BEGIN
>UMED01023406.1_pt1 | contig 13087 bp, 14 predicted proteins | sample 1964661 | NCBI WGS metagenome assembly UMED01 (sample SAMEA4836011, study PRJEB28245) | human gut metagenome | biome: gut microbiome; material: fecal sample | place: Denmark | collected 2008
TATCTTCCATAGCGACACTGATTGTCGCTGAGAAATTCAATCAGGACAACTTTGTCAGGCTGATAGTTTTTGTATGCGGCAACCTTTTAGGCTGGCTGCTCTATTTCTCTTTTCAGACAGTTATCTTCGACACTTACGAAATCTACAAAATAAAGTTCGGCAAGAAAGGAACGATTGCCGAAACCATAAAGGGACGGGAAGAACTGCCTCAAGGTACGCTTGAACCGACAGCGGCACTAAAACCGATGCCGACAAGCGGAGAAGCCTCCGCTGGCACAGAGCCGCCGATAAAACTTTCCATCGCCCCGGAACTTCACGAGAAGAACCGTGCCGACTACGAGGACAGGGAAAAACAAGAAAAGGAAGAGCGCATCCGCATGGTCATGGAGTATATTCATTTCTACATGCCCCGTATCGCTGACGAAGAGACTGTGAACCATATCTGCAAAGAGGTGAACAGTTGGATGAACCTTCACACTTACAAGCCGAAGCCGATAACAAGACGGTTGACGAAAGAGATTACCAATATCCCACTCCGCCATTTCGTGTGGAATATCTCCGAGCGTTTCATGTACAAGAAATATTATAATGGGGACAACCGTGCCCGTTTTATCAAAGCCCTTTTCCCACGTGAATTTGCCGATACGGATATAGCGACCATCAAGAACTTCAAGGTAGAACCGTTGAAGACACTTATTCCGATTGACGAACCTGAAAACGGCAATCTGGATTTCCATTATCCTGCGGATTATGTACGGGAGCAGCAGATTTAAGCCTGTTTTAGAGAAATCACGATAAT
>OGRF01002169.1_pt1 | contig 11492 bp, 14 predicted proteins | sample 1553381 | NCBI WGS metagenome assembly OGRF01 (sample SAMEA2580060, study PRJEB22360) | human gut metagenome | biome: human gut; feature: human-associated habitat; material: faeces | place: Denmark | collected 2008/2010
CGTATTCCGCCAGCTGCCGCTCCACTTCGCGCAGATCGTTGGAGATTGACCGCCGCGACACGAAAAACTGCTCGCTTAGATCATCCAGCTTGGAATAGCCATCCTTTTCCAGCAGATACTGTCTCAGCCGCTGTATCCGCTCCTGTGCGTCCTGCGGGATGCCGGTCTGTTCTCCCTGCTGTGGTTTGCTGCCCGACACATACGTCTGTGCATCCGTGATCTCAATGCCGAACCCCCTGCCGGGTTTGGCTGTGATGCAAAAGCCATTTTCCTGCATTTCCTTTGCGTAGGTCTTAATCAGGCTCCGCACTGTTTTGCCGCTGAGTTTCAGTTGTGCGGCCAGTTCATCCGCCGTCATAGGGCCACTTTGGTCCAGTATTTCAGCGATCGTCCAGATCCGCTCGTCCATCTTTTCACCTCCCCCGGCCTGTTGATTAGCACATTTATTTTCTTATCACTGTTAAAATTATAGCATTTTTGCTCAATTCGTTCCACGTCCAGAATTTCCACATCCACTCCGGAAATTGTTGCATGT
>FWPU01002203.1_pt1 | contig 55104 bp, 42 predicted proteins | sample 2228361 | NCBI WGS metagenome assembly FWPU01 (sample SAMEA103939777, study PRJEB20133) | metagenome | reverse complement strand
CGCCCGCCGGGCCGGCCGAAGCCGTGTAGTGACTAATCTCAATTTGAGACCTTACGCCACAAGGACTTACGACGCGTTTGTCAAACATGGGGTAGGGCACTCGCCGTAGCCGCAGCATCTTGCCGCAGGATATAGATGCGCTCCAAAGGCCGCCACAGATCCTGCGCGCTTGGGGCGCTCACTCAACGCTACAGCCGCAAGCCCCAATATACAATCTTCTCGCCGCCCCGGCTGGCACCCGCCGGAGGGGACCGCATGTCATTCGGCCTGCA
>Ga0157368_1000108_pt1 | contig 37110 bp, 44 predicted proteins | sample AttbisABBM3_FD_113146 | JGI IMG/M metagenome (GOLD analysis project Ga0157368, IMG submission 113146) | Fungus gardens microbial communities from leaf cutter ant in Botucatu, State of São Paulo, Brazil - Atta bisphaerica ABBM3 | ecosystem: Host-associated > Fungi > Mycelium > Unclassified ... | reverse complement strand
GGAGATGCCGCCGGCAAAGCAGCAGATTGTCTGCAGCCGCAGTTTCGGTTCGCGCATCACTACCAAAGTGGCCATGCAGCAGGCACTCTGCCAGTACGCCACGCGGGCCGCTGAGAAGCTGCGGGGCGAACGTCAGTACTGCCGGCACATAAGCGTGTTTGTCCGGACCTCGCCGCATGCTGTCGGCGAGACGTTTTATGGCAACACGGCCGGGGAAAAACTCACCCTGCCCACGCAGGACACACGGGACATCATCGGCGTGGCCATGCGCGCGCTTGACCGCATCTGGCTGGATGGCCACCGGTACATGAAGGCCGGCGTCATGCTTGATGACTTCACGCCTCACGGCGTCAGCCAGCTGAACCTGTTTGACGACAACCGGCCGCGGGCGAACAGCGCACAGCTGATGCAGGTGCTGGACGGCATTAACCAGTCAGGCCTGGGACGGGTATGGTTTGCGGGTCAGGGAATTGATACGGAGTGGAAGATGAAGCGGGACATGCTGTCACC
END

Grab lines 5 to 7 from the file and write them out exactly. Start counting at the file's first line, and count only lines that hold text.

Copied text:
>FWPU01002203.1_pt1 | contig 55104 bp, 42 predicted proteins | sample 2228361 | NCBI WGS metagenome assembly FWPU01 (sample SAMEA103939777, study PRJEB20133) | metagenome | reverse complement strand
CGCCCGCCGGGCCGGCCGAAGCCGTGTAGTGACTAATCTCAATTTGAGACCTTACGCCACAAGGACTTACGACGCGTTTGTCAAACATGGGGTAGGGCACTCGCCGTAGCCGCAGCATCTTGCCGCAGGATATAGATGCGCTCCAAAGGCCGCCACAGATCCTGCGCGCTTGGGGCGCTCACTCAACGCTACAGCCGCAAGCCCCAATATACAATCTTCTCGCCGCCCCGGCTGGCACCCGCCGGAGGGGACCGCATGTCATTCGGCCTGCA
>Ga0157368_1000108_pt1 | contig 37110 bp, 44 predicted proteins | sample AttbisABBM3_FD_113146 | JGI IMG/M metagenome (GOLD analysis project Ga0157368, IMG submission 113146) | Fungus gardens microbial communities from leaf cutter ant in Botucatu, State of São Paulo, Brazil - Atta bisphaerica ABBM3 | ecosystem: Host-associated > Fungi > Mycelium > Unclassified ... | reverse complement strand